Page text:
Yigal Ozeri was born in Israel and has lived and worked in New York for the past twenty years. He has been exhibiting with Mike Weiss Gallery since 2003 and has shown extensively around the world, with recent solo shows in Montreal, Munich, San Francisco, Amsterdam and Copenhagen. The artist currently has works in the traveling exhibitions Photorealism at the Kunstahalle Tübingen and Museo Thyssen-Bornemisza, and in Photorealism Revisited at the Oklahoma City Museum of Art and the Butler Institute of American Art. His work is included in the book Photorealism and the Digital Age, and in a number of prominent permanent collections including the Whitney Museum of American Art; the McNay Art Museum in San Antonio, Texas; The Jewish Museum in New York; The New York Public Library; The Israel Museum in Jerusalem; the Tel Aviv Museum of Art; the Haifa Museum of Art; and the Albertina in Venice, Italy. 
 
If you have questions about any of our artists please contact Anna Ortt, Director, at anna@mikeweissgallery.com.

Mike Weiss Gallery
520 West 24th Street
New York, NY 10011
Tel: 212-691-6899
Hours: Tues-Sat 10am to 6pm
www.mikeweissgallery.com

Discussion: Still Life Painting

Explain how the concept of schema and correction can apply to the use of "still life" in these works? 

Think about the works in terms of all three planes of analysis: formal, iconographic and contextual.
 

Think about the artists’ goals or intentions.













Wednesday, November 28, 2012

East Bay Open Studios 2013 | Early Bird Registration NOW OPEN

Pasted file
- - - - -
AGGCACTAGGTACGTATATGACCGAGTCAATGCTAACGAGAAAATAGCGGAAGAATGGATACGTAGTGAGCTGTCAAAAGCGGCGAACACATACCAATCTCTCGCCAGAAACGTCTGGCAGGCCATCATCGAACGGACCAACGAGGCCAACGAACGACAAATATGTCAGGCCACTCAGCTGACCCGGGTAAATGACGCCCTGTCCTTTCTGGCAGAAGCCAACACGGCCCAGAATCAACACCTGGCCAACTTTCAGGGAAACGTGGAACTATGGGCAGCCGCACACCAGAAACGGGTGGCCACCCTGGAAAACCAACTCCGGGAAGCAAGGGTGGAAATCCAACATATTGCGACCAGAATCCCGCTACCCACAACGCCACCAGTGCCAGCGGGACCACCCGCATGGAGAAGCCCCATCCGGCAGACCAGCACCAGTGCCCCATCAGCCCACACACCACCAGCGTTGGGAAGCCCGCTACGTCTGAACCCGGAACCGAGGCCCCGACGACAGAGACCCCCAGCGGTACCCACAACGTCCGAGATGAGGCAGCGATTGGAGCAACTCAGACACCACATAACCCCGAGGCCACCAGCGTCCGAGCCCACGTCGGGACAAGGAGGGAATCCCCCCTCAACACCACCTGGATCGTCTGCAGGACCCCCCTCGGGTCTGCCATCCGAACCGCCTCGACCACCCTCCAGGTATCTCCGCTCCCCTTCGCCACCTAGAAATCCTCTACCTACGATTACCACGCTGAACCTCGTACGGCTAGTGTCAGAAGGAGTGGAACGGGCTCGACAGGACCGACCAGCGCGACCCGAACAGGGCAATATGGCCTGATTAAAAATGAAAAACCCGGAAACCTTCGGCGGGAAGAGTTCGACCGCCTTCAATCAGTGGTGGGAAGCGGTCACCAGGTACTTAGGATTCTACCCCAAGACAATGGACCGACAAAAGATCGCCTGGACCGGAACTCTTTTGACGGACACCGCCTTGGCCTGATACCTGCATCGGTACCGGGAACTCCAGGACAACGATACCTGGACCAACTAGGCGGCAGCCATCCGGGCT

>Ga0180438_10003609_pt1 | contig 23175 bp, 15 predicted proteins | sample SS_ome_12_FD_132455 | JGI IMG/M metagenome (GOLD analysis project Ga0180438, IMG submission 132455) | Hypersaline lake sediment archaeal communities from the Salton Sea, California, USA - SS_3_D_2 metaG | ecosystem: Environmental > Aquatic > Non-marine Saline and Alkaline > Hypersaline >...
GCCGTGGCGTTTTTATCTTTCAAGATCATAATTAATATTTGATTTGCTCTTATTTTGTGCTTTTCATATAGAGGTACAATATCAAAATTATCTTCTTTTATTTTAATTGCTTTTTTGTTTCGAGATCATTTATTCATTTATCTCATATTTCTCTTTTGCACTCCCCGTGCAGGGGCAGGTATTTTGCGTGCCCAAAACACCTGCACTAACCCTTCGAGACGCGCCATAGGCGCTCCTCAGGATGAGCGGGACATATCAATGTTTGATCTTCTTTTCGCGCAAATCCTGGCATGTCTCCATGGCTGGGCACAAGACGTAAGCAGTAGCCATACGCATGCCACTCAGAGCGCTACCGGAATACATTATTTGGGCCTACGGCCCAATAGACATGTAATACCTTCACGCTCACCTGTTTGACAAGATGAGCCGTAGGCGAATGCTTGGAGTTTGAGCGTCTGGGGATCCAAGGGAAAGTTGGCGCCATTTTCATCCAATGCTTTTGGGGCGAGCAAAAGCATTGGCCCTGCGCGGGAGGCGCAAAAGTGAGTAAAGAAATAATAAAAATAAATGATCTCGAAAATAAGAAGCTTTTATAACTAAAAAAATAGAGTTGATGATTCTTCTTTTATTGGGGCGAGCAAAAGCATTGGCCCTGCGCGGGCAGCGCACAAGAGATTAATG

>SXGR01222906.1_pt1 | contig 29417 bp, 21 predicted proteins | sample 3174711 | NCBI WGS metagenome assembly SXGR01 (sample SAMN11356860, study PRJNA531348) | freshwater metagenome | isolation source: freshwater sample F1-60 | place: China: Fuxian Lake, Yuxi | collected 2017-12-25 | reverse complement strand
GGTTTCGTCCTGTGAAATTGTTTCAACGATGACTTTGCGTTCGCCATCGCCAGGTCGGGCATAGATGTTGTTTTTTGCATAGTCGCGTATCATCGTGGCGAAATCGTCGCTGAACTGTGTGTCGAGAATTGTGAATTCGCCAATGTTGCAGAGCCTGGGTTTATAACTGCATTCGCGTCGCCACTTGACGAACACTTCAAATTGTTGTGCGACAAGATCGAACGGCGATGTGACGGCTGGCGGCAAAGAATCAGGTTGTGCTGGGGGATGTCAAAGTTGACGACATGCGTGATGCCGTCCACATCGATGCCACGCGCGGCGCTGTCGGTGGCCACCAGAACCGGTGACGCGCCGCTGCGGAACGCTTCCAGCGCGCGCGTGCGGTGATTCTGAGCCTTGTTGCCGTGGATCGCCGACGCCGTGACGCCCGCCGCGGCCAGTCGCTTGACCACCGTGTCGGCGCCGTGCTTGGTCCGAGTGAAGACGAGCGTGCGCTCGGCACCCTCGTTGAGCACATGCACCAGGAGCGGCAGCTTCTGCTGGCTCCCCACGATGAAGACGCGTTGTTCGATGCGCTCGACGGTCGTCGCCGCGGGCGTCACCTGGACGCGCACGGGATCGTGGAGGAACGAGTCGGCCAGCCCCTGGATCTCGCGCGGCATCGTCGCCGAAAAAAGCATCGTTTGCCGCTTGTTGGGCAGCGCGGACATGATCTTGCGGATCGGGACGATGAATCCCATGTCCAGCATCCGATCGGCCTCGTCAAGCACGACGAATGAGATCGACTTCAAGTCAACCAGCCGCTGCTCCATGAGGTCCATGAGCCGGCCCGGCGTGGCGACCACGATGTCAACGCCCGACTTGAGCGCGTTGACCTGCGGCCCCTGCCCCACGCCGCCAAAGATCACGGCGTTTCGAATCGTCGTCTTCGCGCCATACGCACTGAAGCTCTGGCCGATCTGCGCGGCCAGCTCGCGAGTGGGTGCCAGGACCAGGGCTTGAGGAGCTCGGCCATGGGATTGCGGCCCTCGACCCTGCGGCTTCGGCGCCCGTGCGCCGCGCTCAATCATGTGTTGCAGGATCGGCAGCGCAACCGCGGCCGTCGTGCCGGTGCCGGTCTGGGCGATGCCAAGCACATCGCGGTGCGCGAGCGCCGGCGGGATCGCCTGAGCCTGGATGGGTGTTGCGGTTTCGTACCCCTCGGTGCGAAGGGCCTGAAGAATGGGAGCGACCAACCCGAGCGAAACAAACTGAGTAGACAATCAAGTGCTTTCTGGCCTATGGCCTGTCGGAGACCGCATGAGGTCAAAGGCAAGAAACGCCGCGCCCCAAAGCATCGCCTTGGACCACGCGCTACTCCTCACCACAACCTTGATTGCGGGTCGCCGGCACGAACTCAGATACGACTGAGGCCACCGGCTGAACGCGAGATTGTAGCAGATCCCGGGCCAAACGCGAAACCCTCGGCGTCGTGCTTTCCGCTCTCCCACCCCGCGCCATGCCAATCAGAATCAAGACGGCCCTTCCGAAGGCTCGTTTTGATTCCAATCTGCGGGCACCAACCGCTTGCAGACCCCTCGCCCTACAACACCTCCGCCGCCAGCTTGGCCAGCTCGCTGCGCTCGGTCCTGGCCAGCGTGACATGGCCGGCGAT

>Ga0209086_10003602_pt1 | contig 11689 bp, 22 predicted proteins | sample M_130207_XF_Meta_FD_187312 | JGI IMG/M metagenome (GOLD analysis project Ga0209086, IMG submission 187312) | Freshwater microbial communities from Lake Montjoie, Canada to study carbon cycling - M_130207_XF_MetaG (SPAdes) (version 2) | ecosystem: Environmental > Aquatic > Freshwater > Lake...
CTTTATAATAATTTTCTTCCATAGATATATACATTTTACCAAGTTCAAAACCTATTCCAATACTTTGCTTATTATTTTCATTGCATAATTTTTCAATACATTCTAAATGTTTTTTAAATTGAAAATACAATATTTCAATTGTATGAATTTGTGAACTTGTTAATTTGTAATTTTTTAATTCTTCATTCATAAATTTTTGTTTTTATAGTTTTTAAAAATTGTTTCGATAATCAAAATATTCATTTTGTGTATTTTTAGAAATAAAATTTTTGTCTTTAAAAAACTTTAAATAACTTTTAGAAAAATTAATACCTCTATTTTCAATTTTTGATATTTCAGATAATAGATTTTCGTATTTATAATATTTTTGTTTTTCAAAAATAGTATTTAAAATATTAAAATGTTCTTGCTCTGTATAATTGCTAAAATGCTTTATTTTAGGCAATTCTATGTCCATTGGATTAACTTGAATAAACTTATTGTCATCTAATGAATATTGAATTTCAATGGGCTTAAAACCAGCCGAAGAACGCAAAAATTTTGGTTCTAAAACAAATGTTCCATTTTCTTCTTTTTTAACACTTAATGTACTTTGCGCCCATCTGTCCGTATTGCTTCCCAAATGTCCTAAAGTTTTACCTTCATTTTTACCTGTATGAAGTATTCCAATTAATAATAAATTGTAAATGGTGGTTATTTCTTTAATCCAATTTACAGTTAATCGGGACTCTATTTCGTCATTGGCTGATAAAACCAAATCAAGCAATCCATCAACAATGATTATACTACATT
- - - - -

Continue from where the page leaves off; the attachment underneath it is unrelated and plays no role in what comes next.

EAST BAY OPEN STUDIOS 2013
Early Bird Registration Now Open!     



  
Be part of the largest art event in the region!
Over 60,000 studio visitors! 
  
Early bird registration for East Bay Open Studios is NOW OPEN. 
 
Register early and save $$$. Don't have a studio? No worries! Your studio Artist Listing information (including studio address) can be entered at a later date.
 
Early Bird Deadline: Tuesday, December 18, 2012, midnight
 
Top image: Lisa Feather Knee, Golden State, Oil on canvas, 2011. Directory of East Bay Arts  2012 cover art 


Event Calendar:

Tuesday, December 18, 2012, midnight
Early Bird Registration Deadline

Saturday, January 19, 2013, 2pm
Workshop: Sharing Space and Artist Networks

Saturday, February 9, 2013, 2pm
Workshop: East Bay Open Studios 101

Friday, February 15, 2013
Regular Artist Registration Deadline

Saturday, March 9, 2013, 2pm
Workshop: Market Your Studio for Success

Saturday, April 20, 2013, 2pm
Workshop: Installation and Securing Artwork

Tuesday, April 30 through Sunday, June 9, 2013
Preview Exhibition

Friday, May 3, 2013
Preview Party: 5-7pm; Artists' Reception: 7-9pm

Saturday, June 1 and Sunday, June 2, 2013, 11am-6pm
East Bay Open Studios Weekend I

Saturday, June 8 and Sunday, June 9, 2013, 11am-6pm
East Bay Open Studios Weekend II




be pro arts     
Amy Spencer
Program Coordinator / Curator
Supporting the arts within communities by serving the ongoing needs of artists. Pro Arts provides critical access to contemporary art in the region and serves as a regional hub for arts activities, independent curated exhibitions, advocacy, arts education and capacity building artist services - fiscal sponsorship to artists and professional exhibition services matching artists with community partners. We produce 22 exhibitions annually, exhibit over 580 artists, and reach an annual audience over 72,000.
2011 Visual Arts Funders
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Discussion: Architecture

Describe the evolution of the decorative forms and different technologies used to create these buildings.